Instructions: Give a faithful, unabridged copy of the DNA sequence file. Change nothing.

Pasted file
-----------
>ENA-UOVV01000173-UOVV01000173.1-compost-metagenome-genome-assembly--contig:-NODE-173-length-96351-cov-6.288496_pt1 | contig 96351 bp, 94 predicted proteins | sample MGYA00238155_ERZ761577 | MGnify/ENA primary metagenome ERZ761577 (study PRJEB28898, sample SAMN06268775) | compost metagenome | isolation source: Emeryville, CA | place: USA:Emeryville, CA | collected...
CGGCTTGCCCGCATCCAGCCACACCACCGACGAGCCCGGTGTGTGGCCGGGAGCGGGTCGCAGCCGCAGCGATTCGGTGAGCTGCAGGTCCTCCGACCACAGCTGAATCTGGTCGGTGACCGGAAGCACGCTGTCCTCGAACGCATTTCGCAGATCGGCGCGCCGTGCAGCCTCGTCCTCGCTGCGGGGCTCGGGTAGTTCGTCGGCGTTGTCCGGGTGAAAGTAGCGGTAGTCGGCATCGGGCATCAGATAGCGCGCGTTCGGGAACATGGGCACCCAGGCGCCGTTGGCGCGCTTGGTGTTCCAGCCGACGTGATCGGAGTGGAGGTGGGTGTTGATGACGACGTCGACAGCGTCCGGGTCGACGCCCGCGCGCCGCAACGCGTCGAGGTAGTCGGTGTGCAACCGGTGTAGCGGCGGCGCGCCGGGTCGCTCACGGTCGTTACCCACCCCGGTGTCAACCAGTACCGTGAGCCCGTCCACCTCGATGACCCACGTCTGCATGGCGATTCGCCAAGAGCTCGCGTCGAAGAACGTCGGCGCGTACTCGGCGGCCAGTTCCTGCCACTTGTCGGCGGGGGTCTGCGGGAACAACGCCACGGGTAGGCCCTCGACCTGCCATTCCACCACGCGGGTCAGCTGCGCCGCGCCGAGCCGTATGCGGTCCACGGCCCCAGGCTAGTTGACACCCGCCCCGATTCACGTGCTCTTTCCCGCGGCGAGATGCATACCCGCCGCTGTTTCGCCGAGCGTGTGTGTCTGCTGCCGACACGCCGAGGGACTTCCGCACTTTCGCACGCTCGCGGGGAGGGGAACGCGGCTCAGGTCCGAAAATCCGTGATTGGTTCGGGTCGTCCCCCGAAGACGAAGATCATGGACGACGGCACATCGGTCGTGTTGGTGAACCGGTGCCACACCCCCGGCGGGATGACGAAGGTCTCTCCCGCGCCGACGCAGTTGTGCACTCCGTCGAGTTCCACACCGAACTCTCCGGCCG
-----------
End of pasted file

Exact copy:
>ENA-UOVV01000173-UOVV01000173.1-compost-metagenome-genome-assembly--contig:-NODE-173-length-96351-cov-6.288496_pt1 | contig 96351 bp, 94 predicted proteins | sample MGYA00238155_ERZ761577 | MGnify/ENA primary metagenome ERZ761577 (study PRJEB28898, sample SAMN06268775) | compost metagenome | isolation source: Emeryville, CA | place: USA:Emeryville, CA | collected...
CGGCTTGCCCGCATCCAGCCACACCACCGACGAGCCCGGTGTGTGGCCGGGAGCGGGTCGCAGCCGCAGCGATTCGGTGAGCTGCAGGTCCTCCGACCACAGCTGAATCTGGTCGGTGACCGGAAGCACGCTGTCCTCGAACGCATTTCGCAGATCGGCGCGCCGTGCAGCCTCGTCCTCGCTGCGGGGCTCGGGTAGTTCGTCGGCGTTGTCCGGGTGAAAGTAGCGGTAGTCGGCATCGGGCATCAGATAGCGCGCGTTCGGGAACATGGGCACCCAGGCGCCGTTGGCGCGCTTGGTGTTCCAGCCGACGTGATCGGAGTGGAGGTGGGTGTTGATGACGACGTCGACAGCGTCCGGGTCGACGCCCGCGCGCCGCAACGCGTCGAGGTAGTCGGTGTGCAACCGGTGTAGCGGCGGCGCGCCGGGTCGCTCACGGTCGTTACCCACCCCGGTGTCAACCAGTACCGTGAGCCCGTCCACCTCGATGACCCACGTCTGCATGGCGATTCGCCAAGAGCTCGCGTCGAAGAACGTCGGCGCGTACTCGGCGGCCAGTTCCTGCCACTTGTCGGCGGGGGTCTGCGGGAACAACGCCACGGGTAGGCCCTCGACCTGCCATTCCACCACGCGGGTCAGCTGCGCCGCGCCGAGCCGTATGCGGTCCACGGCCCCAGGCTAGTTGACACCCGCCCCGATTCACGTGCTCTTTCCCGCGGCGAGATGCATACCCGCCGCTGTTTCGCCGAGCGTGTGTGTCTGCTGCCGACACGCCGAGGGACTTCCGCACTTTCGCACGCTCGCGGGGAGGGGAACGCGGCTCAGGTCCGAAAATCCGTGATTGGTTCGGGTCGTCCCCCGAAGACGAAGATCATGGACGACGGCACATCGGTCGTGTTGGTGAACCGGTGCCACACCCCCGGCGGGATGACGAAGGTCTCTCCCGCGCCGACGCAGTTGTGCACTCCGTCGAGTTCCACACCGAACTCTCCGGCCG